Which bible translation do you think is best and most acurate?
"Best" and "Most Accurate" are not necessarily equivalent. The Bible is not a text book, not all in a single literary style, not a product of any single cultural era, and not even written in a single language (let alone a single dialect of the language).
Literal, word-for-word "formal equivalence"" translations may be technically accurate in a scholarly sense, but the thought for thought "dynamic equivalence" versions make better sense of ancient idioms that are foreign to modern ears. Much was originally verse, to be recited as poetry or sung aloud. Trying to accomplish all these goals in a translation is, needless to say, very difficult. My own preference is the original (1966) Jerusalem Bible, followed by NRSV. The New Jerusalem Bible is OK, but is not of the same literary excellence as the original. I understand the CTS New Catholic Bible uses the 1966 text, except for changing "Yahweh" to "Lord" (required for readings used in Catholic worship services) and using a different translation of the Psalms; I have never read this one myself.
There simply is no "best." Take a book written over 2,000 years ago (or last week) in another language and have the most intellectual people translate it.
You will get variations of sense and intent no matter who translates it.
Even words in the same language can have different meanings based upon regional differences or usage.
Even though when giving a talk from the platform, you "can" quote from other bibles, you just have to be careful. The Society does it often in publications but generally in a way to reinforce what is in the NWT.
Rub a Dub
NikL - "Which Bible translation do you think is best and most accurate?"
None of 'em.
Mostly because nobody has the originals to compare 'em to, but also because they're just, you know, translations.
I'll check out some of those I haven't heard of or used before, namely Jerusalem bible and 2001 translation.
When reading I use my tablet with bible hub app on it and use the feature that lets you have two translations side by side. Using the NET and then if something comes up I want to see differently look at the ERV. Then I'll pop over and look at the NWT to see how it is worded. I'll then look at the kingdom interlinear and see what they say the original Greek was (at least for NT) It's amazing how the NWT has changed so many scriptures into something different than the Greek text, even those in the interlinear! I am feeling like the NWT is an abomination these days.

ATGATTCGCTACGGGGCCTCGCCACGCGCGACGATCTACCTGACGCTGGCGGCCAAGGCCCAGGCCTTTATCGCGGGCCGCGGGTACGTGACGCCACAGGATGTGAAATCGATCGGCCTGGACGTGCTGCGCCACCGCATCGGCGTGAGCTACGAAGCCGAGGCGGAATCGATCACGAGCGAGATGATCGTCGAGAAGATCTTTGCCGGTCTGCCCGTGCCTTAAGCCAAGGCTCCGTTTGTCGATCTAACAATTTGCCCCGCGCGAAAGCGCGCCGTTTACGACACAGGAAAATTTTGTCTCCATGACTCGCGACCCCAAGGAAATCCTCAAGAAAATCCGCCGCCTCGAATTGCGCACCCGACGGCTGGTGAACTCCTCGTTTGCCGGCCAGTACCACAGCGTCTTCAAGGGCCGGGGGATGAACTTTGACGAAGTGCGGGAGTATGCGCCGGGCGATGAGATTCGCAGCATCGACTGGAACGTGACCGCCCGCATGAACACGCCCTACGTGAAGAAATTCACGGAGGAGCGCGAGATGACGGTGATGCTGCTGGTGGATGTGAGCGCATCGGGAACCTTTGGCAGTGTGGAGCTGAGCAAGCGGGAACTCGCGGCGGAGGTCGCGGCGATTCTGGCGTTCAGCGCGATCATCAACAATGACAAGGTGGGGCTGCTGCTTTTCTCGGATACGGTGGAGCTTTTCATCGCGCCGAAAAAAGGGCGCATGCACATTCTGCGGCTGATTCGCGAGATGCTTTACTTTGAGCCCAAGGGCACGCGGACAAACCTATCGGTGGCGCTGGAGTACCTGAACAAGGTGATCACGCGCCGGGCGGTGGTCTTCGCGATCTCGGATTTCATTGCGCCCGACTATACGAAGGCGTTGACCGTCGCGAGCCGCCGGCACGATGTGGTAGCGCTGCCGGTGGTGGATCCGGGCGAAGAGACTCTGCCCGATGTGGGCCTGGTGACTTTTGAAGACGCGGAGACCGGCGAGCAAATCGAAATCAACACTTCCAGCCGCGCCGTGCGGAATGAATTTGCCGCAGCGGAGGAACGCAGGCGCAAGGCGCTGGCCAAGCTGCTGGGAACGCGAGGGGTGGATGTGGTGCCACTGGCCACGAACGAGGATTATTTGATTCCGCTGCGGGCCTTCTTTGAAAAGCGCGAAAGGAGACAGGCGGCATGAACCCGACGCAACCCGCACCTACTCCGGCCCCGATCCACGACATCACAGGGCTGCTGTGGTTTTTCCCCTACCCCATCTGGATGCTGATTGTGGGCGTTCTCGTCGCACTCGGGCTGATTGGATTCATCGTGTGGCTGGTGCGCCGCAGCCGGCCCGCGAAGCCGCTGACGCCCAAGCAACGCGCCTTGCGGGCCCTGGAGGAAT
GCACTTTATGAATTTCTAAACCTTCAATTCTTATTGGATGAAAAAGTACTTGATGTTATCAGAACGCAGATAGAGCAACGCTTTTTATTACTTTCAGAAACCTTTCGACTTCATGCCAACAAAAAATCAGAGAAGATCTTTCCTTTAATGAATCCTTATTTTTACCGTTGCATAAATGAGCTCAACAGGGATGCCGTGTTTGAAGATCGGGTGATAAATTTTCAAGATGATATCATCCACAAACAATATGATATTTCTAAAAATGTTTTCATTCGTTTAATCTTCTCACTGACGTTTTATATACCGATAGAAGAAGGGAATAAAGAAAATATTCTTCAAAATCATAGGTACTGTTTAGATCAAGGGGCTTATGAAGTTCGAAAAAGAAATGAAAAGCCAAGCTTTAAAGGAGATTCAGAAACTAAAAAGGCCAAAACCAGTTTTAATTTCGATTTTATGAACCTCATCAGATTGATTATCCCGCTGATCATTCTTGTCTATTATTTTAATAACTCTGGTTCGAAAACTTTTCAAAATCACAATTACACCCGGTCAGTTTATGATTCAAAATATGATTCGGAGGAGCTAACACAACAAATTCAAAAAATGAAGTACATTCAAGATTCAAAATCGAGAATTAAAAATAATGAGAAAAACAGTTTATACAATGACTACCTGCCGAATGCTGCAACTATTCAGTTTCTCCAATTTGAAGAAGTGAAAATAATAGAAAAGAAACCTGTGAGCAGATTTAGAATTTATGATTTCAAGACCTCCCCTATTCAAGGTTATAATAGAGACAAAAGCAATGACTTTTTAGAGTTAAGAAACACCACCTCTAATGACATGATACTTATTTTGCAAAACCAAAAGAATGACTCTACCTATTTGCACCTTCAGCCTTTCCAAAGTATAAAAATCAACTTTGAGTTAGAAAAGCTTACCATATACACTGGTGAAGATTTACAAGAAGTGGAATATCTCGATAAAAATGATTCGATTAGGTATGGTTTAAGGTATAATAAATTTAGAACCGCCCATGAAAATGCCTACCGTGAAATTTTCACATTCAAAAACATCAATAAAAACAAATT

Needless to say I am moving rather slowly through the scriptures.
The best translation to me is the translation that best conveys the thoughts of the writer. All too often, we seek the translation that best suites OUR preconceived ideas as opposed to the writers ideas.
For many years [and still today?] the WTS has told their members that the NWT is the most accurate. I find it most interesting that no scholarly organization even mentions the NWT when listing legit biblical translations. If it were the most accurate, it would be known by all, but it is not accurate at all. It has been changed to suit the preconceived ideas of the WTS. What a fuc&^%$ shame. Shame on the WTS!
Literal, word-for-word "formal equivalence"" translations may be technically accurate in a scholarly sense, but the thought for thought "dynamic equivalence" versions make better sense of ancient idioms that are foreign to modern ears.
Yes. Word-for-word equivalency doesn't work even in closely related modern languages that share many cognates.
Simple example: In English the statement, "I am cold" means you are not warm enough. However the word-for-word dictionary equivalence in German, "Ich bin kalt" means you are frigid, which is an entirely different (And likely embarrassing) thought.
An extreme example of the "translate with a dictionary" mentality is the Concordant Literal Version, which as the name suggests is based on the idea that words must be consistently translated for definition. This leads to a number of oddities, like the eagle flying in mid-heaven (Rev 8) morphed into a vulture and "baptized" being rendered as "dipized."
I'm with you on that, I do likewise and it really wakes you up to the convenient 'translation to suit a certain belief system'. I picked up on the 'exercise faith verses believe point' too.
The Bible has been used to fuel good and bad outcomes.
It seems bad outcomes tend to come from trying to follow the letter.
And it seems good outcomes tend to come from following the spirit.
"He has made us competent as ministers of a new covenant--not of the letter but of the Spirit; for the letter kills, but the Spirit gives life." (2 Cor 3:6, NIV)
The Pharisees esteemed scripture (the letter) but hated and killed God's word (or message, which became flesh).
The best translation is the one that you make yourself after studying the dead languages that the bible was written in. Failing that, look for a translation that was done by a secular linguist, based purely on language principles.
The worst translations are ones made by religious organizations as they always try to inject their own theological beliefs into the translation; or at the very least, they let their theological preconceptions influence their choice of wording, often leading to the use of very obscure secondary meanings of words being employed instead of the normal meaning. The NWT is a perfect example of this.